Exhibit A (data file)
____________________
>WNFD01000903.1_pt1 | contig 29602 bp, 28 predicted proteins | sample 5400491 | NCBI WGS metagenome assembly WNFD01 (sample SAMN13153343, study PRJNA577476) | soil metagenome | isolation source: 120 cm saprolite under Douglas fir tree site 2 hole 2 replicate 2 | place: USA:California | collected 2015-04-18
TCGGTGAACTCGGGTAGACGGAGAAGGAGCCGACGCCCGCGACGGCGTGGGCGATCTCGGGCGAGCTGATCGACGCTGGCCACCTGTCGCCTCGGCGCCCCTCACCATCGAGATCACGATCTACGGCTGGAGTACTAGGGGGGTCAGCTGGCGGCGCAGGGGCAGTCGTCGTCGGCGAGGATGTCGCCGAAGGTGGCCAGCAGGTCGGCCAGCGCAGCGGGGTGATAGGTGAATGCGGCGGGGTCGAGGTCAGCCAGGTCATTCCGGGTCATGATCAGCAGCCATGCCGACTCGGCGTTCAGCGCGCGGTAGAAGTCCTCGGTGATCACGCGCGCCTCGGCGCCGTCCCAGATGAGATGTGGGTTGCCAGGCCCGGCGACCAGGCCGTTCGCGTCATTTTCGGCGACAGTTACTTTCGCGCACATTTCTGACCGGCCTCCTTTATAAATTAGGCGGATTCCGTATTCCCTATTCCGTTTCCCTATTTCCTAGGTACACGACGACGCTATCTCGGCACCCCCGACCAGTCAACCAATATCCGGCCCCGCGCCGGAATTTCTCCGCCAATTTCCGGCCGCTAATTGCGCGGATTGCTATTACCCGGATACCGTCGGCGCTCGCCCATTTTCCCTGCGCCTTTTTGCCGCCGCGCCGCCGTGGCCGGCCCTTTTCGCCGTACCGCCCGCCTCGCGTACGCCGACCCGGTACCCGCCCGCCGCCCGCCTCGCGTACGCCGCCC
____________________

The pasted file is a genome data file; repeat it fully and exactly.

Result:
>WNFD01000903.1_pt1 | contig 29602 bp, 28 predicted proteins | sample 5400491 | NCBI WGS metagenome assembly WNFD01 (sample SAMN13153343, study PRJNA577476) | soil metagenome | isolation source: 120 cm saprolite under Douglas fir tree site 2 hole 2 replicate 2 | place: USA:California | collected 2015-04-18
TCGGTGAACTCGGGTAGACGGAGAAGGAGCCGACGCCCGCGACGGCGTGGGCGATCTCGGGCGAGCTGATCGACGCTGGCCACCTGTCGCCTCGGCGCCCCTCACCATCGAGATCACGATCTACGGCTGGAGTACTAGGGGGGTCAGCTGGCGGCGCAGGGGCAGTCGTCGTCGGCGAGGATGTCGCCGAAGGTGGCCAGCAGGTCGGCCAGCGCAGCGGGGTGATAGGTGAATGCGGCGGGGTCGAGGTCAGCCAGGTCATTCCGGGTCATGATCAGCAGCCATGCCGACTCGGCGTTCAGCGCGCGGTAGAAGTCCTCGGTGATCACGCGCGCCTCGGCGCCGTCCCAGATGAGATGTGGGTTGCCAGGCCCGGCGACCAGGCCGTTCGCGTCATTTTCGGCGACAGTTACTTTCGCGCACATTTCTGACCGGCCTCCTTTATAAATTAGGCGGATTCCGTATTCCCTATTCCGTTTCCCTATTTCCTAGGTACACGACGACGCTATCTCGGCACCCCCGACCAGTCAACCAATATCCGGCCCCGCGCCGGAATTTCTCCGCCAATTTCCGGCCGCTAATTGCGCGGATTGCTATTACCCGGATACCGTCGGCGCTCGCCCATTTTCCCTGCGCCTTTTTGCCGCCGCGCCGCCGTGGCCGGCCCTTTTCGCCGTACCGCCCGCCTCGCGTACGCCGACCCGGTACCCGCCCGCCGCCCGCCTCGCGTACGCCGCCC